There is no more “Dopomoha” (“Aid”) hospeace in Alchevsk any more.
Or, to be precise, its director, Oleh Horbachyov, will never return to the occupied part of the Luhansk region.
A forty-year-old man can now speak about this loss calmly.
He has been trying to survive in Brovary district (the Kyiv region) for two years and he rents a house for his enormous family there. The inhabitants of this house are:
– he himself and his wife,
– their three biological children,
– two adopted children,
– more than twenty internally displaced elderly people who used to be Alchevsk hospeace patients.
Forgotten by children and state. Everyday life of senior IDPs from Donbas. Part 1
Pics courtesy of UN Refugee Agency in Ukraine.
Oleh’s main aim now is to find a spacious house in the Kyiv region as, despite being safe now, people under his care are cramped into a tiny house.
In fact, the hospeace looks more like barracks than like a centre for the elderly.
Two-tier beds are placed half a metre away from each other. The room hosts fifteen men. Senior ladies walk slowly upstairs, the conditions are similar there: two-tier beds and up to ten people per room.
Despite lack of space, Oleh cannot refuse newcomers and his hospeace has already hosted a senior lady from Brovary.
Oleh’s philosophy is simple: you never know where you will be when you are old.
"My Grandpa had five sons but I never saw any of them. I started searching for some information in my family archives and discovered that that Grandpa’s father died in a nursing home too. A lot of people were building communism and the “bright future” of the country at that time so they sent their children to nursing schools when they were two months old. Later, they got the result.”
Oleh Horbachov is a father of five himself and he is very emotional whan he tells the story:
"I do this to have decent life when I am old. I want to show the state that an old person is not used material. A person must be in the first place."
“I am not a burden, I am a part of our community”
New life started for Yuriy Myronyuk from Alchevsk six years ago when he married for the second time, in the hospeace. His first wife had died and relatives had thrown him away from the flat. He found himself in the street and this hospeace became his second home. Here, he gets food, clothes, a shelter and he found an unexpected love.
Some time before the interview Yuriy lost his eyesight. “My wife was my guide, she was taking me around and telling how beautiful the place was.”
However, these are already memories of the past as due to sponsors’ aid Yuriy was operated on one eye.
"Now I can walk up and down the stairs without anyone’s help", says the man happily as he guides us around the premises himself and tells us about the evacuation.
"It took Oleh three attempts to take us away: first the bridge was blown up, then we could not leave due to shellings... Oh, look! Our guys are making camouflage nets for the military", he shows a net which has just been finished on the second floor of a neat dining-room.
Olena, his wife, is 55. She had a stroke some years ago. She started walking again thanks to the care she got in the hospeace. She also found her destiny here.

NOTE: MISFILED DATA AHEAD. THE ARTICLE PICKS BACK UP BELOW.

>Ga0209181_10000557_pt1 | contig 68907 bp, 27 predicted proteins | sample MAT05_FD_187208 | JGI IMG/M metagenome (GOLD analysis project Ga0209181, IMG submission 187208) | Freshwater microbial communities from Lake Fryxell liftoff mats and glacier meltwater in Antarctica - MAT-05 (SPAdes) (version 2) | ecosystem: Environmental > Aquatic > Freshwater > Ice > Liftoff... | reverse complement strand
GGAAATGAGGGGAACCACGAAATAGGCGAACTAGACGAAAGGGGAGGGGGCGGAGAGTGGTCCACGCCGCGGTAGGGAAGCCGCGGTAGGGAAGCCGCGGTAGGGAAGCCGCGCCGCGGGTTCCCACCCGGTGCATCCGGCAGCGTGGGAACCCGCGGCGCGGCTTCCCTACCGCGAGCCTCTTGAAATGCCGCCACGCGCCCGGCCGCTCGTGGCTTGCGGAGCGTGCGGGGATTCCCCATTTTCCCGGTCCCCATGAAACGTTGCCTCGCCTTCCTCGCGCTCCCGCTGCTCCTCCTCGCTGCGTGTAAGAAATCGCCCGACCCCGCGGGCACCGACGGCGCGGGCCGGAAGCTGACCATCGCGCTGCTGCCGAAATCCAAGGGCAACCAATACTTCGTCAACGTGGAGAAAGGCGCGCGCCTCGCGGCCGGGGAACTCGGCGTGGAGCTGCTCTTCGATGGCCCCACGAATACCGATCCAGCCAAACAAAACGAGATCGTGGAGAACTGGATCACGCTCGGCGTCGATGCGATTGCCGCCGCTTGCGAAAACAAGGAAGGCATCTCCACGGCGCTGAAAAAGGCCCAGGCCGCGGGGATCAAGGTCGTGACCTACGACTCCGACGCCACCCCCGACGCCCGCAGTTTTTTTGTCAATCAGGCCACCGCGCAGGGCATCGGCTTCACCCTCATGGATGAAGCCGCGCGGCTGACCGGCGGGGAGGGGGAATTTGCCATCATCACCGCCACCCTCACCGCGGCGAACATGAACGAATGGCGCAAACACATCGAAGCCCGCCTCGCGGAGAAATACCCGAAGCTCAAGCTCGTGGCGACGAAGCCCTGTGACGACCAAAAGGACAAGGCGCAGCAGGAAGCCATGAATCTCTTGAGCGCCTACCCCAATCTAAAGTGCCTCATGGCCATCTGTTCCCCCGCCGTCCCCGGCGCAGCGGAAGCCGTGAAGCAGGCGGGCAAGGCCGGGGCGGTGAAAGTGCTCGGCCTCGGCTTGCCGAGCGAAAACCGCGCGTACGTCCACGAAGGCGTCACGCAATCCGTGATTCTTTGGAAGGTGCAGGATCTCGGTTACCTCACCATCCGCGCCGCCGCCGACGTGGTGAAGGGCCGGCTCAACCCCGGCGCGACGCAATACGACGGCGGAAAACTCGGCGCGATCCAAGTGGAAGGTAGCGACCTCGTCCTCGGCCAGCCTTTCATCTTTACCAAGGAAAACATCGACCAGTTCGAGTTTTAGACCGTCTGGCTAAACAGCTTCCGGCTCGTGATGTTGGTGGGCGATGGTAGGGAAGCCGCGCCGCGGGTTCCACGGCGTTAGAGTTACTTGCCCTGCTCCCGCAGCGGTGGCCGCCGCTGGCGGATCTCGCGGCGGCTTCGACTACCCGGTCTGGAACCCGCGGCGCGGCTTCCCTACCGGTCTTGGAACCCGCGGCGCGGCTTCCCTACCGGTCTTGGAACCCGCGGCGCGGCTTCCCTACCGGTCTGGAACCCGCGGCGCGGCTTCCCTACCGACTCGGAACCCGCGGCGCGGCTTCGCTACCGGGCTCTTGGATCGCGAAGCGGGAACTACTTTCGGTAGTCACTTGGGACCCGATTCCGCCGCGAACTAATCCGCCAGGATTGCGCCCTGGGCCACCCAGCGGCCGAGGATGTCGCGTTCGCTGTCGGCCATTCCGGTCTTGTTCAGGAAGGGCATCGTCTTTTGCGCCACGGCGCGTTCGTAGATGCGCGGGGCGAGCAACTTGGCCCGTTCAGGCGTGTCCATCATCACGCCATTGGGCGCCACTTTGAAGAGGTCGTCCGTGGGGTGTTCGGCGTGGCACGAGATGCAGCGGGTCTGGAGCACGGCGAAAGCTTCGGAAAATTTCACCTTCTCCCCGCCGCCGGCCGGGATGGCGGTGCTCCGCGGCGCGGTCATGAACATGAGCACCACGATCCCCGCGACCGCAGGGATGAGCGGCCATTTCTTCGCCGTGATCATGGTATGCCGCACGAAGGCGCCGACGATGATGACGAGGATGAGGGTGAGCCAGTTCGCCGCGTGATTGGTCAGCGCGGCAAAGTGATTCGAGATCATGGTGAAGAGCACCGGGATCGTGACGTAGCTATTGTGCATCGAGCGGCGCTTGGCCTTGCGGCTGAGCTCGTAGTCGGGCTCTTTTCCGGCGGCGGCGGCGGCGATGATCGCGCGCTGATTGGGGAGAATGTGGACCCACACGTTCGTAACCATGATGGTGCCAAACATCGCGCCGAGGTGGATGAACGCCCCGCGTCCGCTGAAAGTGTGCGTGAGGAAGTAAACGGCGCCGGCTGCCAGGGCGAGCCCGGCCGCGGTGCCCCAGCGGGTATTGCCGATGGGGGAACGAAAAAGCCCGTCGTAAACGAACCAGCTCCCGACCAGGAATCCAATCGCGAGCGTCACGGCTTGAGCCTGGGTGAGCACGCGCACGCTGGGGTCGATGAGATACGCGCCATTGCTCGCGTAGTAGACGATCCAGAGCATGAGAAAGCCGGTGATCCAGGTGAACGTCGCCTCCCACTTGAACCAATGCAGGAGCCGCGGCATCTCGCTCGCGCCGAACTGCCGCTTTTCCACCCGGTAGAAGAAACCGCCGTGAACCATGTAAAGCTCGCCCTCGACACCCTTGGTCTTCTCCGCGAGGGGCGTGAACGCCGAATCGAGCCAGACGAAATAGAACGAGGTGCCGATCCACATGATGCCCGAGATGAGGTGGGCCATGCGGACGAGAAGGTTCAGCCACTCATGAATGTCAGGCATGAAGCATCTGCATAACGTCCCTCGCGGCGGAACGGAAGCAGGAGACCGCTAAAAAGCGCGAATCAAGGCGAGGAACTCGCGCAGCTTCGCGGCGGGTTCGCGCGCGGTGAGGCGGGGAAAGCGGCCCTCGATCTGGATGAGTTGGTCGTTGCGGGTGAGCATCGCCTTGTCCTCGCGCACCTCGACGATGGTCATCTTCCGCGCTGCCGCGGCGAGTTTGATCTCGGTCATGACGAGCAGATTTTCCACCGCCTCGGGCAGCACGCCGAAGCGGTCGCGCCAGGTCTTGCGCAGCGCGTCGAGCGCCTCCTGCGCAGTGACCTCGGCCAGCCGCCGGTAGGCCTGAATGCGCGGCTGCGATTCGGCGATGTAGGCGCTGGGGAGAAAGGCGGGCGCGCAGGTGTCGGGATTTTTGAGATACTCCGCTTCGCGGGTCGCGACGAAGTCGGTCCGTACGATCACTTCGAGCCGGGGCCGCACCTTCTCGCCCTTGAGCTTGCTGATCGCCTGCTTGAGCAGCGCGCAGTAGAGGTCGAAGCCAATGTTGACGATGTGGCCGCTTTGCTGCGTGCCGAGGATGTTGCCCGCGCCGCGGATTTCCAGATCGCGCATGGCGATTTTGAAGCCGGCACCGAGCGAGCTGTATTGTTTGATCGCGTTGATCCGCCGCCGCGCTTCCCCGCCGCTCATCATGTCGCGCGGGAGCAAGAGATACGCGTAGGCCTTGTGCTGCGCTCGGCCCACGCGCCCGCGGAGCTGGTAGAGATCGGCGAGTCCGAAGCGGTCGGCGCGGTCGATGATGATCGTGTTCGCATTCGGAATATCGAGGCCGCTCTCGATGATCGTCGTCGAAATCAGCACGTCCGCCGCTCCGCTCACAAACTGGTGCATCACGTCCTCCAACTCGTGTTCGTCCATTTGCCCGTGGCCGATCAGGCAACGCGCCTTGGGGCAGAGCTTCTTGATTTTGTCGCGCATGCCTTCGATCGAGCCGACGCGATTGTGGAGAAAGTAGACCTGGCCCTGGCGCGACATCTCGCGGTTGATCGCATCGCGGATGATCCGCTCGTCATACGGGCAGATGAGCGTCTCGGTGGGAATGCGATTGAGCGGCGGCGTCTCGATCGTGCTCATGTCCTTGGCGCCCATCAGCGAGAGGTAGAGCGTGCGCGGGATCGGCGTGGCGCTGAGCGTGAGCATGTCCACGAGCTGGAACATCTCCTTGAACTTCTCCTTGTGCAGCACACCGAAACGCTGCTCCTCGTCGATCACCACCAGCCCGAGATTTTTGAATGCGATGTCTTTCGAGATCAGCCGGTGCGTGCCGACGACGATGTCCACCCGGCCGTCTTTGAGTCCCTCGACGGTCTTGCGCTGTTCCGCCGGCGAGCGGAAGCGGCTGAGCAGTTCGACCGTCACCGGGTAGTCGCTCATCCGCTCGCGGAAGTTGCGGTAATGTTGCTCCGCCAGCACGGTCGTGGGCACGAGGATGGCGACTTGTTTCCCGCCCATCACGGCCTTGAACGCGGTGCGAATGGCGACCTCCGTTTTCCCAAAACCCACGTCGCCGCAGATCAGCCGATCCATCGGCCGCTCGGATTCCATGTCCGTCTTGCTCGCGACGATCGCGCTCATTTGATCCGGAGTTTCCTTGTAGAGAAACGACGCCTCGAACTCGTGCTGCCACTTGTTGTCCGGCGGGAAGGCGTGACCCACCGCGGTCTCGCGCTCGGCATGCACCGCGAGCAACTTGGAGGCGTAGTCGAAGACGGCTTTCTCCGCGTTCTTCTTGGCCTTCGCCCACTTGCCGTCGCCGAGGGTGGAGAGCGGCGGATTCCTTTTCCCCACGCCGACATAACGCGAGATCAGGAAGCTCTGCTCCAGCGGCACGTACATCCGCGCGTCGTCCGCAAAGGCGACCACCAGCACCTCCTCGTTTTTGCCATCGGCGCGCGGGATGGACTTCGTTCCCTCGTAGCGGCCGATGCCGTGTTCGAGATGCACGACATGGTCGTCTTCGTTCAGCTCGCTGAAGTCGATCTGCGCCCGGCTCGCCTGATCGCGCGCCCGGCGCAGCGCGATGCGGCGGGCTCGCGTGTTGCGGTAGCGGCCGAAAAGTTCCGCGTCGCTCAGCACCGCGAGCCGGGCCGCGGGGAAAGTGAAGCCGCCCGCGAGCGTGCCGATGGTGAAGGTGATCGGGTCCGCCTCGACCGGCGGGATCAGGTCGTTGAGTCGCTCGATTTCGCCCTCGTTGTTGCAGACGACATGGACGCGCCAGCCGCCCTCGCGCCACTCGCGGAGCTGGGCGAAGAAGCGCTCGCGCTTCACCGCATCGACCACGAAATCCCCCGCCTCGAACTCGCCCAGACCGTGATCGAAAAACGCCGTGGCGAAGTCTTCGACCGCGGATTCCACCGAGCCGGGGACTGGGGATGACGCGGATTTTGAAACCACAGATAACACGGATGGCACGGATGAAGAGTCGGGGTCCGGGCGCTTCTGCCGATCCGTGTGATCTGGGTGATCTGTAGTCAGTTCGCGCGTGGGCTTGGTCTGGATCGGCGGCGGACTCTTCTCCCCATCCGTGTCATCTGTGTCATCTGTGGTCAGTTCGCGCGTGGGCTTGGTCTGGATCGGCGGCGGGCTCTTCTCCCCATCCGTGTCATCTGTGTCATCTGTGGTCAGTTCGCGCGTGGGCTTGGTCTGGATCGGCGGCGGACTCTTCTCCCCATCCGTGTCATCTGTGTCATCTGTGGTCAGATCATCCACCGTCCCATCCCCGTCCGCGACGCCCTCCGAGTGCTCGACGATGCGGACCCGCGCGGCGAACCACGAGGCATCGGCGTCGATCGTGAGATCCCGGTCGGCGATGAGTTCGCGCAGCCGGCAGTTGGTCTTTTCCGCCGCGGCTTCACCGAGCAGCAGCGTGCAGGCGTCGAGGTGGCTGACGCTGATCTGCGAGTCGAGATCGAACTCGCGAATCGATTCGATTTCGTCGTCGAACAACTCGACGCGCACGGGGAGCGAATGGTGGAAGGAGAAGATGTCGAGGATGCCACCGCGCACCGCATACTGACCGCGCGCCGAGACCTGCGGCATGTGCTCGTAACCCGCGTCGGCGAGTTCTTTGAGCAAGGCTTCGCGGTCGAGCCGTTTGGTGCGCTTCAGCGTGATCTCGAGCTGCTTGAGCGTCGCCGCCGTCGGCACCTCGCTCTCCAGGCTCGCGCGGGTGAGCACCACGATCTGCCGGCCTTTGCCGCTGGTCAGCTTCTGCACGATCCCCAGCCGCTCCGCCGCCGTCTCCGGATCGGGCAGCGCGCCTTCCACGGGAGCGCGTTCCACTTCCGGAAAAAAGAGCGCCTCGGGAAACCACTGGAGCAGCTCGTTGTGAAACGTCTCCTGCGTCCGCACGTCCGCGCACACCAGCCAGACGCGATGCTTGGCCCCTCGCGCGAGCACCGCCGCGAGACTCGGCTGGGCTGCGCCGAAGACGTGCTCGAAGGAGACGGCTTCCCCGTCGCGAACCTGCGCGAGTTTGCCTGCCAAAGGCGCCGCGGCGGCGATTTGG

Olena is very serious about her duty which is to wash up and help in the kitchen. “I do the washing up and my husband helps me. I also care about our elderly. I am not a burden, I am a part of our community”.
62-year-old Ihor does not waste time either. His brother was killed and the man was left alone. As the weather gets warmer, he starts looking after the courtyard.
He waters trees and flowers: “I like looking after our garden. It is summer now and the nature does so many beautiful things... And I help to preserve them.”
Ivan was 77 when he was left alone. He found the hospeace for the elderly in Alchevsk himself, he came there and said: “I am lonely, I want to be with you.”
When they moved to the Kyiv region, Ivan decided to help in the kitchen.
"The best moments for me are when different kinds of pastry are being baked and I help to cook them.", says a senior IDP fromthe Luhansk region.
Despite his age, Ivan remains very optimistic.
Victor who is 76 comes from the village of Pisky in the Donetsk region. He had spent in a basement more than a year, went through the most horrible shellings there and lost hearing due to hostilities.
Ukrainian soldiers found him and took him to hospital. Chaplains brought him to the hospeace later.
“Well, old man, will you go to Kyiv?”, asked me chaplains.
“Why not, I will go anywhere where they will not shell us...”
69-year-old Victor from the Luhansk region was alone after his wife’s death. He was brought to the hospeace by volunteers.
He says that the most difficult period for him was that of shellings when it was impossible to understand who was firing, where shells were flying from and when it would all end.
"I did not even know whether anyone would find me after that”, says Volodymyr. “What I dream about here? My dream is to have more paper and pencils then I will be able to make this world a little better.”
According to the Ministry of Social Policy data, more than 60% of IDPs are elderly people or people with limited abilities.
There are 17 thousand IDPs from the Donbas in the Kyiv region only. Still, the reports do not say anything about homeless ones, former alcoholics or drug addicts who are looking for peace and quiet as well.
Katya Lutska for UP. Life.
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